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The Old Chisholm Trail: From Cow Path to Tourist Stop, by Wayne Ludwig, Texas A&M University Press, College Station, 2018, $37

After the release of Wayne Gard’s classic The Chisholm Trail in 1954, there was a long dry spell of such narratives, until the 150th anniversary commemoration of the old cattle trail in 2017 stirred things up. In 2018 two significant histories of the trail hit bookstores. James Sherow’s book focuses on Joseph McCoy, who orchestrated the first cattle drive from Texas to Abilene, Kan., in 1867. Wayne Ludwig’s book naturally includes information about McCoy, and both authors agree the story of the Chisholm involves far more than the forging of a single cattle trail. What Ludwig has done, as he states in his preface, is “trace the Chisholm Trail’s progression from a trade route and simple cow path during the cattle trailing era through its transition into legend and tourist attractions.”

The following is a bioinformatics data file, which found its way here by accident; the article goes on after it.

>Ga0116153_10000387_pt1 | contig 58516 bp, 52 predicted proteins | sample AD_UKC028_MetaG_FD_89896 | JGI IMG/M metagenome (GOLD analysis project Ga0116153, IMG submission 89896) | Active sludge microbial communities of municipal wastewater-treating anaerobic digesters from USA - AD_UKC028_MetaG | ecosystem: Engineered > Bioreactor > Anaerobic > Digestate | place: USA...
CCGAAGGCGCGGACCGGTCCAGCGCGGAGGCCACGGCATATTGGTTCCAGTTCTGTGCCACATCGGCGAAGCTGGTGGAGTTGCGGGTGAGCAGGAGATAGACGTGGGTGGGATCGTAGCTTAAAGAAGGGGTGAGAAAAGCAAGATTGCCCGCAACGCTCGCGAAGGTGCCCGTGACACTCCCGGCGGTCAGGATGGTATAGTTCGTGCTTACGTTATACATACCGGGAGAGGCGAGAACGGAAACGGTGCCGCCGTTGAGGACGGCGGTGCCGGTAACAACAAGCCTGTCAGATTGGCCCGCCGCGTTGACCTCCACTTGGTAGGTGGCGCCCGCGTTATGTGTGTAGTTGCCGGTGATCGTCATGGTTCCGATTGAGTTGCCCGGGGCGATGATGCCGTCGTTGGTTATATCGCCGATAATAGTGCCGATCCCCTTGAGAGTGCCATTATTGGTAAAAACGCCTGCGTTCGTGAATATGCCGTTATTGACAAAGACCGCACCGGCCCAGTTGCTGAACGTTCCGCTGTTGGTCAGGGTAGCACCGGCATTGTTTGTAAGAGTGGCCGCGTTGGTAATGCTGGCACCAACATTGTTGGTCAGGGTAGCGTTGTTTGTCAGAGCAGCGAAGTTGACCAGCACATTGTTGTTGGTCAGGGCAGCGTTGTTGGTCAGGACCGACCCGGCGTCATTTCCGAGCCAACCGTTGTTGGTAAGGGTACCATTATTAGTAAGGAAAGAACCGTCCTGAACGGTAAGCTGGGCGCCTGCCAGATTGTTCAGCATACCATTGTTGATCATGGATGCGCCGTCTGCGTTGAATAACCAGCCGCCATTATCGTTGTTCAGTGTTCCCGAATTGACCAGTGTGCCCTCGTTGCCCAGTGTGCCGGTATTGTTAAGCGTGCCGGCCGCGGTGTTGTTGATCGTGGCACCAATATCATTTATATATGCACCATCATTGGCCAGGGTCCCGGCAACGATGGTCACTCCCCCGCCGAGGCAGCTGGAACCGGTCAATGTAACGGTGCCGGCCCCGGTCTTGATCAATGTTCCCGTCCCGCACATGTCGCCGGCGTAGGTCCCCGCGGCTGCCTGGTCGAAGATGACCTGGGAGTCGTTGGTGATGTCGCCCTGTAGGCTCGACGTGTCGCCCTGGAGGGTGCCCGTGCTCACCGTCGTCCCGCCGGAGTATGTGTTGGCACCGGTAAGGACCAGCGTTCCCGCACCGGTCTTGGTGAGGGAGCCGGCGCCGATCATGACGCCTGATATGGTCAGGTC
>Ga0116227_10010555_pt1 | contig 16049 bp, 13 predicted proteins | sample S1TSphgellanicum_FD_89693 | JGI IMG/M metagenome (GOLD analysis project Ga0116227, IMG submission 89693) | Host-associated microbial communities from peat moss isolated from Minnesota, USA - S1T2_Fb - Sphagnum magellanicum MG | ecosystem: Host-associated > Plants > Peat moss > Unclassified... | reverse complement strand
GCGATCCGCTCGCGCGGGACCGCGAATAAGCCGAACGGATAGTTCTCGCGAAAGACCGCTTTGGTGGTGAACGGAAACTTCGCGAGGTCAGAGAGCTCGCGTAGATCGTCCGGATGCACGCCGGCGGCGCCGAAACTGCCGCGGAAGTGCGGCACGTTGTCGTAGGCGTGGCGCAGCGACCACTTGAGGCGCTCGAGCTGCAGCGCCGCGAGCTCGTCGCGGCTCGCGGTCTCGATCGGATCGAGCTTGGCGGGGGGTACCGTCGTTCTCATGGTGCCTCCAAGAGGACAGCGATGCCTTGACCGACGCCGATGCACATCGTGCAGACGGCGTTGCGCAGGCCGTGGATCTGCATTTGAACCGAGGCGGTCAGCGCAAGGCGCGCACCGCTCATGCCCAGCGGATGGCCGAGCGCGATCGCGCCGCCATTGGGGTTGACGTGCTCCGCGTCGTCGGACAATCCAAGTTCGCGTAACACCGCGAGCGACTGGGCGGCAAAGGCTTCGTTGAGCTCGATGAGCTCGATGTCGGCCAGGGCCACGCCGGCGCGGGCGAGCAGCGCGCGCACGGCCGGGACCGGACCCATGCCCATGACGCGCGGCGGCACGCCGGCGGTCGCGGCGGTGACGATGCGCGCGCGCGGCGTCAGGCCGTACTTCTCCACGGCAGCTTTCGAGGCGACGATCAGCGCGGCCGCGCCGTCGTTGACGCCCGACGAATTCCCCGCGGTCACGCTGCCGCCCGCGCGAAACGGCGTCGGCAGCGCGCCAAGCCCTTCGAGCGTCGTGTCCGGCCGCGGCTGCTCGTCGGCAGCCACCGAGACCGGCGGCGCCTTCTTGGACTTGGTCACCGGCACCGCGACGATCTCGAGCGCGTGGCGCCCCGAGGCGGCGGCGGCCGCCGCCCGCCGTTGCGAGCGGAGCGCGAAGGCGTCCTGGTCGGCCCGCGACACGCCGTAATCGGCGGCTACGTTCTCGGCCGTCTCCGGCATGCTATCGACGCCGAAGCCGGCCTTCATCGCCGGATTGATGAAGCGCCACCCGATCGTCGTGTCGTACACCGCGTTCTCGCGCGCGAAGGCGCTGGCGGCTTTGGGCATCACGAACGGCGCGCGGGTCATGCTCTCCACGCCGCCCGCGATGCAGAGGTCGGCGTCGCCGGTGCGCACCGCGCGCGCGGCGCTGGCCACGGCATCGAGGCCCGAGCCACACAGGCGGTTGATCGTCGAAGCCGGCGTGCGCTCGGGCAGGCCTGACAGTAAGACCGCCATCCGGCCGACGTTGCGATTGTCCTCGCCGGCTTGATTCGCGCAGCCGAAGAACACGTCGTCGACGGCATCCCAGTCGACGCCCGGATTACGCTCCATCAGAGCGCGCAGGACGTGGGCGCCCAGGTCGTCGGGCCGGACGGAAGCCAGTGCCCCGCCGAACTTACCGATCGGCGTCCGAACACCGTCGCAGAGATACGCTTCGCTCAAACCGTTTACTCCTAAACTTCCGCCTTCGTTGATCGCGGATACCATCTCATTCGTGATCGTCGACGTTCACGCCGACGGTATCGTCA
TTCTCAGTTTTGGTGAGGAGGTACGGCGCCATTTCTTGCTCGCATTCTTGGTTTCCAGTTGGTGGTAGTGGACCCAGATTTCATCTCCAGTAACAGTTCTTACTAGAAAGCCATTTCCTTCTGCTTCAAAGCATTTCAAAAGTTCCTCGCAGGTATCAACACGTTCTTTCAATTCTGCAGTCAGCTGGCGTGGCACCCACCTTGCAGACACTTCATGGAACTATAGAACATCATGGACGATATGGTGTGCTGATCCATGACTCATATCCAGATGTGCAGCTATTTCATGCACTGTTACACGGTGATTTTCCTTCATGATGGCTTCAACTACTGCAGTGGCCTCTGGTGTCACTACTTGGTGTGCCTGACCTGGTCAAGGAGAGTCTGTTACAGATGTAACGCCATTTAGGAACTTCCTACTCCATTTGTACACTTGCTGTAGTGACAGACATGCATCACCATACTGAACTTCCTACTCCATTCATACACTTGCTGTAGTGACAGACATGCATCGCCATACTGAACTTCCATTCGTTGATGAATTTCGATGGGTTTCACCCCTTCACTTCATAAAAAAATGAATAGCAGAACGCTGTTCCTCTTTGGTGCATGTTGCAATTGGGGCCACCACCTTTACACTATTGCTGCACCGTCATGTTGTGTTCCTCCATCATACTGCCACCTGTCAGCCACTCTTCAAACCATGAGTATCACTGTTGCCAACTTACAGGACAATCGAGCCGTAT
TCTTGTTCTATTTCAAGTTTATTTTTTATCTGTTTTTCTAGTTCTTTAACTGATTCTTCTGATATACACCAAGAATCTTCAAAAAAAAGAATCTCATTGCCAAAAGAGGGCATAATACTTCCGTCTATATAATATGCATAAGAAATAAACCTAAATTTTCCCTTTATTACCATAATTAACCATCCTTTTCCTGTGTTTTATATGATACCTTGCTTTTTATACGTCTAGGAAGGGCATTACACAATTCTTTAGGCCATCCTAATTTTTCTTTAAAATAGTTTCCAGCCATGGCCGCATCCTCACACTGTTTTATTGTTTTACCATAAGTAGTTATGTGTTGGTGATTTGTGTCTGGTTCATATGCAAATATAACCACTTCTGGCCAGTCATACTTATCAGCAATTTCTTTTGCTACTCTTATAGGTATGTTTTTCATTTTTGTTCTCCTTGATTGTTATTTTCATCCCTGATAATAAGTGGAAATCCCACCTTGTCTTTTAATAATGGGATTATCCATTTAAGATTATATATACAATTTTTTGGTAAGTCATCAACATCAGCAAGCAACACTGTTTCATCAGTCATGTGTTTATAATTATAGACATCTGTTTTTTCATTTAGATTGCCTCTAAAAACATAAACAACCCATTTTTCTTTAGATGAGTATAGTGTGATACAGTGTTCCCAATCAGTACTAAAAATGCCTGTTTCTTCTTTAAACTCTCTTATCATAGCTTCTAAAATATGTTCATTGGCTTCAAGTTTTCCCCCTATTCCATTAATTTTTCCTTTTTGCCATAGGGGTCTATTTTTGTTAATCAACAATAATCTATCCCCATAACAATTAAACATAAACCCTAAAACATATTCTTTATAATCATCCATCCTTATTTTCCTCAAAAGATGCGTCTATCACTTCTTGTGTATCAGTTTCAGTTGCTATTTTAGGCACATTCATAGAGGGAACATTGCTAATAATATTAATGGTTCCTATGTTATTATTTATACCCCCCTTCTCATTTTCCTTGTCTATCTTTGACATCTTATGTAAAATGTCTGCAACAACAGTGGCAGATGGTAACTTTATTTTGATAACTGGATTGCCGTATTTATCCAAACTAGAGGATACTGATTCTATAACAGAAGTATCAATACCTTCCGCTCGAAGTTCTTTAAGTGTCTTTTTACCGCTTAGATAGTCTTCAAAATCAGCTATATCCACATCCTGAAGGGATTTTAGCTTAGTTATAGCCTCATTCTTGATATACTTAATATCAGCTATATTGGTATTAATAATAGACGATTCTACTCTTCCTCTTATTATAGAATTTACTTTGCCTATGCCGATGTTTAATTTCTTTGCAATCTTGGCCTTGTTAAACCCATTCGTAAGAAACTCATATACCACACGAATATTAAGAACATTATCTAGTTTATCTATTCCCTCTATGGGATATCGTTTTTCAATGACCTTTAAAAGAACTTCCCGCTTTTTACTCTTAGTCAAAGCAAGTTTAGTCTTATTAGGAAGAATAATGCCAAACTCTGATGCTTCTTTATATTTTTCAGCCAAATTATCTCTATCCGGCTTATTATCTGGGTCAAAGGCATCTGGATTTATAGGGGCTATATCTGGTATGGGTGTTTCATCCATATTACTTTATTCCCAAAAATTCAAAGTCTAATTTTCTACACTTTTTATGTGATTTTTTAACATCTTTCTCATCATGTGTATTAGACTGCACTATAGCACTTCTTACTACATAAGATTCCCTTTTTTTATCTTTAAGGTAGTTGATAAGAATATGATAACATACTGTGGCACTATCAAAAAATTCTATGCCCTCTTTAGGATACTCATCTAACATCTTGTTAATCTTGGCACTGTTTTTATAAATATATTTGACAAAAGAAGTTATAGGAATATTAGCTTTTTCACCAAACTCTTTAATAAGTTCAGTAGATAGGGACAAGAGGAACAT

Of particular interest is Ludwig’s treatment of a longstanding controversy over the name and route of the Chisholm Trail, an aspect he addresses in an article in the February 2019 issue of Wild West. His central points are that the designation “Chisholm Trail” was probably not applied to the Texas portion of the trail during the cattle era, and that any maps purportedly depicting the trail in the Lone Star State were produced decades after the actual events. The controversy heated up in 1925 when former drover P.P. Ackley began a campaign to convert the Old Chisholm Trail into a maintained highway and put up markers along the route. In September 1931 George W. Saunders stated, “The framed Chisholm cattle trail, about which more has been written than any other trail, cannot be traced in Texas for the reason that it never existed in this state.” Regardless, in 1938 Ackley completed his project, placing Chisholm Trail markers from Brownsville, Texas, all the way north to the Canadian border. Today, Ludwig writes, there is a Chisholm Trail of fact and a Chisholm Trail of folklore; the historical trail has been obscured by the legend and tourist-minded promotion, while the one of folklore “is so well marked that a greenhorn could find it.” The author adds, “Although Chisholm’s Trail was an important segment of the trail to central Kansas, there is much more to the history of the cattle trails than a single trail name.” That said, the Chisholm Trail of folklore will undoubtedly live on, perhaps even another 150 years.